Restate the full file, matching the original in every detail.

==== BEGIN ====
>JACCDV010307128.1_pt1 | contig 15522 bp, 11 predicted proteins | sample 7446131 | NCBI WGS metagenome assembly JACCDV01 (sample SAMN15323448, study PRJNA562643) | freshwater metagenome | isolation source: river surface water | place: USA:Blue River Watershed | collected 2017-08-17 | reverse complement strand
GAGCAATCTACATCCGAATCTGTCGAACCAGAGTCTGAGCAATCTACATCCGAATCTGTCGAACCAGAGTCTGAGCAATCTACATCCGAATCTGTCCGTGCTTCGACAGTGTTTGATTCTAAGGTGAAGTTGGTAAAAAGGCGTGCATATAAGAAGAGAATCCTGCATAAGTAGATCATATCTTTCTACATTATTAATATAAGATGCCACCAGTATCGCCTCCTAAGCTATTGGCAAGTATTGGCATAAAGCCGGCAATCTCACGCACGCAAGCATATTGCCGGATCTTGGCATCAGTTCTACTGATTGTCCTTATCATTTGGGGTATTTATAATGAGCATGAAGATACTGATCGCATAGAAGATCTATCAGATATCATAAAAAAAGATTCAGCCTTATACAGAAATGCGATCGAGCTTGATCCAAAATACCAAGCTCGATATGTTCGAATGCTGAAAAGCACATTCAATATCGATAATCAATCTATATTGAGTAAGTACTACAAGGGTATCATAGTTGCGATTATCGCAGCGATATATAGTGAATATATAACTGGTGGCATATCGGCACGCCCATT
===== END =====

>JACCDV010307128.1_pt1 | contig 15522 bp, 11 predicted proteins | sample 7446131 | NCBI WGS metagenome assembly JACCDV01 (sample SAMN15323448, study PRJNA562643) | freshwater metagenome | isolation source: river surface water | place: USA:Blue River Watershed | collected 2017-08-17 | reverse complement strand
GAGCAATCTACATCCGAATCTGTCGAACCAGAGTCTGAGCAATCTACATCCGAATCTGTCGAACCAGAGTCTGAGCAATCTACATCCGAATCTGTCCGTGCTTCGACAGTGTTTGATTCTAAGGTGAAGTTGGTAAAAAGGCGTGCATATAAGAAGAGAATCCTGCATAAGTAGATCATATCTTTCTACATTATTAATATAAGATGCCACCAGTATCGCCTCCTAAGCTATTGGCAAGTATTGGCATAAAGCCGGCAATCTCACGCACGCAAGCATATTGCCGGATCTTGGCATCAGTTCTACTGATTGTCCTTATCATTTGGGGTATTTATAATGAGCATGAAGATACTGATCGCATAGAAGATCTATCAGATATCATAAAAAAAGATTCAGCCTTATACAGAAATGCGATCGAGCTTGATCCAAAATACCAAGCTCGATATGTTCGAATGCTGAAAAGCACATTCAATATCGATAATCAATCTATATTGAGTAAGTACTACAAGGGTATCATAGTTGCGATTATCGCAGCGATATATAGTGAATATATAACTGGTGGCATATCGGCACGCCCATT